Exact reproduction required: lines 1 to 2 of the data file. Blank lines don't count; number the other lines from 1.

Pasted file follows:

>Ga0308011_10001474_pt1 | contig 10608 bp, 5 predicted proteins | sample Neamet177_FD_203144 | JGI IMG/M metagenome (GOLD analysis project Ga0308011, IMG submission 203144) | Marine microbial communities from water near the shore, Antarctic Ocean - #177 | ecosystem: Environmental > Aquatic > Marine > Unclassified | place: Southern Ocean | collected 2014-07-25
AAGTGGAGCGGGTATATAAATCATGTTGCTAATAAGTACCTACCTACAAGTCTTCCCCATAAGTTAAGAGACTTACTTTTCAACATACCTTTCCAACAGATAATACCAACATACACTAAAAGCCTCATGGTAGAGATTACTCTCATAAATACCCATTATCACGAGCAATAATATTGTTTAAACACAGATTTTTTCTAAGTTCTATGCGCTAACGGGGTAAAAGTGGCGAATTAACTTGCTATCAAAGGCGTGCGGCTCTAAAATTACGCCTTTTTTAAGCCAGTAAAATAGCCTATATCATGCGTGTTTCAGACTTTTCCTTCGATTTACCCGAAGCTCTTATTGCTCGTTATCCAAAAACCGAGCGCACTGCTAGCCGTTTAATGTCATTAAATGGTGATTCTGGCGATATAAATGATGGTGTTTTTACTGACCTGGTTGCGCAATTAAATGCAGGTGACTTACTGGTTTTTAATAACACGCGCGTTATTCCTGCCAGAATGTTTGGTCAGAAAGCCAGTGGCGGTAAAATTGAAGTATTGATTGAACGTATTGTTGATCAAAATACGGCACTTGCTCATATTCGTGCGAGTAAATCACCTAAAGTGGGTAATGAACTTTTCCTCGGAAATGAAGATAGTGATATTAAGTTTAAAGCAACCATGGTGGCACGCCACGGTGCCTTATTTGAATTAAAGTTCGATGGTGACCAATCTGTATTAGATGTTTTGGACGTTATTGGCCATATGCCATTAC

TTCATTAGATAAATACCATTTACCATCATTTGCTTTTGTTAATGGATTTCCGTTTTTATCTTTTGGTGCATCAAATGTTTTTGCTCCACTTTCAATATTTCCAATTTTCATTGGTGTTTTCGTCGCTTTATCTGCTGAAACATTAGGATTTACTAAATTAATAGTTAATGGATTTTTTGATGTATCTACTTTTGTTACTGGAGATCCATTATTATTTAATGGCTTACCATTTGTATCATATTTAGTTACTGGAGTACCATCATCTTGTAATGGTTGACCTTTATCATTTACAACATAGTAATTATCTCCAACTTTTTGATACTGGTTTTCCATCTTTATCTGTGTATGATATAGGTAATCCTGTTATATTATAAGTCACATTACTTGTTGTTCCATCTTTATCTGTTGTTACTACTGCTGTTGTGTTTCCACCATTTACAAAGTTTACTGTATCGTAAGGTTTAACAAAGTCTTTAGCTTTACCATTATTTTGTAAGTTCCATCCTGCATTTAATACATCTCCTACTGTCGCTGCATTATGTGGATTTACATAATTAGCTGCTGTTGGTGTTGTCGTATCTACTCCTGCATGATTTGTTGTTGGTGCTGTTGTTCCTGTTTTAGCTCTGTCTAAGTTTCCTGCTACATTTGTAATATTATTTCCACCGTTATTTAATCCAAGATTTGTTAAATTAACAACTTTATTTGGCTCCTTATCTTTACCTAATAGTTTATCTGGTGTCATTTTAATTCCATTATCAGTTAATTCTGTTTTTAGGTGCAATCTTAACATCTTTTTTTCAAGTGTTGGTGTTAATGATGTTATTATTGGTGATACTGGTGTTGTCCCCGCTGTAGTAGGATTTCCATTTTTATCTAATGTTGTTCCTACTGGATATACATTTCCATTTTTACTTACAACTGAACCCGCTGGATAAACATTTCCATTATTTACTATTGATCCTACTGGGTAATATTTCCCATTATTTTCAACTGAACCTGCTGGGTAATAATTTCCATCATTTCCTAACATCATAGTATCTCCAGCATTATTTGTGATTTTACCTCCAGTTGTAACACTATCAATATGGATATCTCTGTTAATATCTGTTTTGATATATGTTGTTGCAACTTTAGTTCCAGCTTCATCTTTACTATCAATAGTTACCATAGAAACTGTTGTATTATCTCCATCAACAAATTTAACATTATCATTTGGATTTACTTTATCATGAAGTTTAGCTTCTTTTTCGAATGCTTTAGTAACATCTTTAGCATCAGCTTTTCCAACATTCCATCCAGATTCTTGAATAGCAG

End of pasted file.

>Ga0308011_10001474_pt1 | contig 10608 bp, 5 predicted proteins | sample Neamet177_FD_203144 | JGI IMG/M metagenome (GOLD analysis project Ga0308011, IMG submission 203144) | Marine microbial communities from water near the shore, Antarctic Ocean - #177 | ecosystem: Environmental > Aquatic > Marine > Unclassified | place: Southern Ocean | collected 2014-07-25
AAGTGGAGCGGGTATATAAATCATGTTGCTAATAAGTACCTACCTACAAGTCTTCCCCATAAGTTAAGAGACTTACTTTTCAACATACCTTTCCAACAGATAATACCAACATACACTAAAAGCCTCATGGTAGAGATTACTCTCATAAATACCCATTATCACGAGCAATAATATTGTTTAAACACAGATTTTTTCTAAGTTCTATGCGCTAACGGGGTAAAAGTGGCGAATTAACTTGCTATCAAAGGCGTGCGGCTCTAAAATTACGCCTTTTTTAAGCCAGTAAAATAGCCTATATCATGCGTGTTTCAGACTTTTCCTTCGATTTACCCGAAGCTCTTATTGCTCGTTATCCAAAAACCGAGCGCACTGCTAGCCGTTTAATGTCATTAAATGGTGATTCTGGCGATATAAATGATGGTGTTTTTACTGACCTGGTTGCGCAATTAAATGCAGGTGACTTACTGGTTTTTAATAACACGCGCGTTATTCCTGCCAGAATGTTTGGTCAGAAAGCCAGTGGCGGTAAAATTGAAGTATTGATTGAACGTATTGTTGATCAAAATACGGCACTTGCTCATATTCGTGCGAGTAAATCACCTAAAGTGGGTAATGAACTTTTCCTCGGAAATGAAGATAGTGATATTAAGTTTAAAGCAACCATGGTGGCACGCCACGGTGCCTTATTTGAATTAAAGTTCGATGGTGACCAATCTGTATTAGATGTTTTGGACGTTATTGGCCATATGCCATTAC